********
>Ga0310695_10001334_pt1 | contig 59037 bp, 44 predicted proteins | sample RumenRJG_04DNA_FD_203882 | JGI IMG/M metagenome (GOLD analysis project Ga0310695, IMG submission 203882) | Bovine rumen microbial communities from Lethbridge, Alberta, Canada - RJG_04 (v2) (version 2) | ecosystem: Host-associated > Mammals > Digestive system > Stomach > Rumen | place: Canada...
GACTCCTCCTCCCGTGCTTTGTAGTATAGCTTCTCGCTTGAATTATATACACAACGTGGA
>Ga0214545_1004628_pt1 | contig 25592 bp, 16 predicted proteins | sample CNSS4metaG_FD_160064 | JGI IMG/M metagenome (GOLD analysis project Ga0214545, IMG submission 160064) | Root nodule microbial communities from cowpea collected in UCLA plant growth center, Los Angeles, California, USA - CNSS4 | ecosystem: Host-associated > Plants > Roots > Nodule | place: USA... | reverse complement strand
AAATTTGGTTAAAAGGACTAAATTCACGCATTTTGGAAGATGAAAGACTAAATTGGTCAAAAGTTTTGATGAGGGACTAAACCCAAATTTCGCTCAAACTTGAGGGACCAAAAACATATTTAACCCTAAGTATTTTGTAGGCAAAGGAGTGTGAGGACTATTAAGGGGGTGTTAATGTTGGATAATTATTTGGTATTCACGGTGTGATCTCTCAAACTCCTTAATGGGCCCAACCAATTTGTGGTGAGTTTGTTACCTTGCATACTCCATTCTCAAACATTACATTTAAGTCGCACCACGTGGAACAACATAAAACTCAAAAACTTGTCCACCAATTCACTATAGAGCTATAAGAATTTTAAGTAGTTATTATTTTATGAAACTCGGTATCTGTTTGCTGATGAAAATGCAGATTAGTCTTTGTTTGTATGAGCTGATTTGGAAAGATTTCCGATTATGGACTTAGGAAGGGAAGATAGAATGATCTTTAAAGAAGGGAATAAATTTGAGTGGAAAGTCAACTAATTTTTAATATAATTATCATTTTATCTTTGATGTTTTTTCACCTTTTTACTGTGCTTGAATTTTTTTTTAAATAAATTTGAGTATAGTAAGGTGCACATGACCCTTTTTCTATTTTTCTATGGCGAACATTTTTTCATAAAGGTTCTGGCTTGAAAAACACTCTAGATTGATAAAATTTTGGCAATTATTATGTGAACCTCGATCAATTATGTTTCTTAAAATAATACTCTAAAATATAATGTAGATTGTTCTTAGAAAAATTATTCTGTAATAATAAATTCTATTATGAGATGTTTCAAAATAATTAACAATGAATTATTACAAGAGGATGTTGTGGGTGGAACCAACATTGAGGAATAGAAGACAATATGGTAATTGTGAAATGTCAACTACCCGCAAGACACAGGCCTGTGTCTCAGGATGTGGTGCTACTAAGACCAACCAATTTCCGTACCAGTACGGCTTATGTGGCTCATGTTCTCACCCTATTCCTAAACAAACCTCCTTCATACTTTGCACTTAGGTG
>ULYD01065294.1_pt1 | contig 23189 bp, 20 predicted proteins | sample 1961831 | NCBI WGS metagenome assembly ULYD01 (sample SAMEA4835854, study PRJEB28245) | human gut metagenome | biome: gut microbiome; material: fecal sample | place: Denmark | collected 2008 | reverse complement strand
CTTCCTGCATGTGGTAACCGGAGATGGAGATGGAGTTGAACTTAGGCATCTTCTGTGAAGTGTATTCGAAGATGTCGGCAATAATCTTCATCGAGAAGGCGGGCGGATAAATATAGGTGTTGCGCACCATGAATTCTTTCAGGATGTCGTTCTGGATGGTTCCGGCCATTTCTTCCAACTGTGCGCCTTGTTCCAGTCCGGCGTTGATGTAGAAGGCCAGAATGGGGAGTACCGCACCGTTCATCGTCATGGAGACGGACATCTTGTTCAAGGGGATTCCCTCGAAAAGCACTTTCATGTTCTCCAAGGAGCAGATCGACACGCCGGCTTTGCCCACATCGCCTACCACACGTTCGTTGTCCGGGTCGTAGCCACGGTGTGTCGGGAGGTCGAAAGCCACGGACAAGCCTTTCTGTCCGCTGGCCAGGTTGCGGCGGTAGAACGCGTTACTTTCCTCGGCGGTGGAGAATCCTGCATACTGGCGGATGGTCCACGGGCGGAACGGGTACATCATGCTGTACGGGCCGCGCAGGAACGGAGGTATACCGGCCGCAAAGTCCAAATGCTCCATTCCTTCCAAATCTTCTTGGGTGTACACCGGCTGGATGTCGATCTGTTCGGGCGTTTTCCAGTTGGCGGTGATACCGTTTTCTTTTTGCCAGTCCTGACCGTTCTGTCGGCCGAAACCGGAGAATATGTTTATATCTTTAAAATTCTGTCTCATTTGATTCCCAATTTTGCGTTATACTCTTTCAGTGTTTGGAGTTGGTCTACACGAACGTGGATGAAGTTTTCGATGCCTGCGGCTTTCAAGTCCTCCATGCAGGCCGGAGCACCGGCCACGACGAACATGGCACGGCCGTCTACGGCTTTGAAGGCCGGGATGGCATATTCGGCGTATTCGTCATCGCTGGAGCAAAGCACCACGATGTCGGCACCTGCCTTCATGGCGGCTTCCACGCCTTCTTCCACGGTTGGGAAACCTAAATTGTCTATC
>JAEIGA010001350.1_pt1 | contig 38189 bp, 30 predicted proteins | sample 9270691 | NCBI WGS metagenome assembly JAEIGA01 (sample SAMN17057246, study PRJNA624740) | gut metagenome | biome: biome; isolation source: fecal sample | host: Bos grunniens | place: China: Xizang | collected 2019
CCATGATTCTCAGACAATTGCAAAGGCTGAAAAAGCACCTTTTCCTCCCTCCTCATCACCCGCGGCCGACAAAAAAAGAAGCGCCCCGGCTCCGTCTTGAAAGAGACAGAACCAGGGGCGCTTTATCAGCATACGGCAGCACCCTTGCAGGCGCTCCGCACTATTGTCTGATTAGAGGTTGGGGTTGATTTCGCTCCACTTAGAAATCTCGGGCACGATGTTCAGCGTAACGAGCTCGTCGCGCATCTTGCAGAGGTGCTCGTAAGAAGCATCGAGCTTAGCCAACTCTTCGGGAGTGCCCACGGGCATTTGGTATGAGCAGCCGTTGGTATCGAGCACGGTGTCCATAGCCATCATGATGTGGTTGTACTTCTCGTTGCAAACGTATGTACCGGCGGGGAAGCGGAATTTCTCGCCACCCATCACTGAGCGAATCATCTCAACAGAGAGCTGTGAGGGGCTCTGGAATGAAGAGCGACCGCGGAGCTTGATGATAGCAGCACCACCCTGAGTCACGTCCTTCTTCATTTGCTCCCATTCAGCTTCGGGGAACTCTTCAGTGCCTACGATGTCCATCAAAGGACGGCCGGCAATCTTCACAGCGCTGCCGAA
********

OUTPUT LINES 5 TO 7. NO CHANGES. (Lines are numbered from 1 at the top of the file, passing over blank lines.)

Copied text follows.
>ULYD01065294.1_pt1 | contig 23189 bp, 20 predicted proteins | sample 1961831 | NCBI WGS metagenome assembly ULYD01 (sample SAMEA4835854, study PRJEB28245) | human gut metagenome | biome: gut microbiome; material: fecal sample | place: Denmark | collected 2008 | reverse complement strand
CTTCCTGCATGTGGTAACCGGAGATGGAGATGGAGTTGAACTTAGGCATCTTCTGTGAAGTGTATTCGAAGATGTCGGCAATAATCTTCATCGAGAAGGCGGGCGGATAAATATAGGTGTTGCGCACCATGAATTCTTTCAGGATGTCGTTCTGGATGGTTCCGGCCATTTCTTCCAACTGTGCGCCTTGTTCCAGTCCGGCGTTGATGTAGAAGGCCAGAATGGGGAGTACCGCACCGTTCATCGTCATGGAGACGGACATCTTGTTCAAGGGGATTCCCTCGAAAAGCACTTTCATGTTCTCCAAGGAGCAGATCGACACGCCGGCTTTGCCCACATCGCCTACCACACGTTCGTTGTCCGGGTCGTAGCCACGGTGTGTCGGGAGGTCGAAAGCCACGGACAAGCCTTTCTGTCCGCTGGCCAGGTTGCGGCGGTAGAACGCGTTACTTTCCTCGGCGGTGGAGAATCCTGCATACTGGCGGATGGTCCACGGGCGGAACGGGTACATCATGCTGTACGGGCCGCGCAGGAACGGAGGTATACCGGCCGCAAAGTCCAAATGCTCCATTCCTTCCAAATCTTCTTGGGTGTACACCGGCTGGATGTCGATCTGTTCGGGCGTTTTCCAGTTGGCGGTGATACCGTTTTCTTTTTGCCAGTCCTGACCGTTCTGTCGGCCGAAACCGGAGAATATGTTTATATCTTTAAAATTCTGTCTCATTTGATTCCCAATTTTGCGTTATACTCTTTCAGTGTTTGGAGTTGGTCTACACGAACGTGGATGAAGTTTTCGATGCCTGCGGCTTTCAAGTCCTCCATGCAGGCCGGAGCACCGGCCACGACGAACATGGCACGGCCGTCTACGGCTTTGAAGGCCGGGATGGCATATTCGGCGTATTCGTCATCGCTGGAGCAAAGCACCACGATGTCGGCACCTGCCTTCATGGCGGCTTCCACGCCTTCTTCCACGGTTGGGAAACCTAAATTGTCTATC
>JAEIGA010001350.1_pt1 | contig 38189 bp, 30 predicted proteins | sample 9270691 | NCBI WGS metagenome assembly JAEIGA01 (sample SAMN17057246, study PRJNA624740) | gut metagenome | biome: biome; isolation source: fecal sample | host: Bos grunniens | place: China: Xizang | collected 2019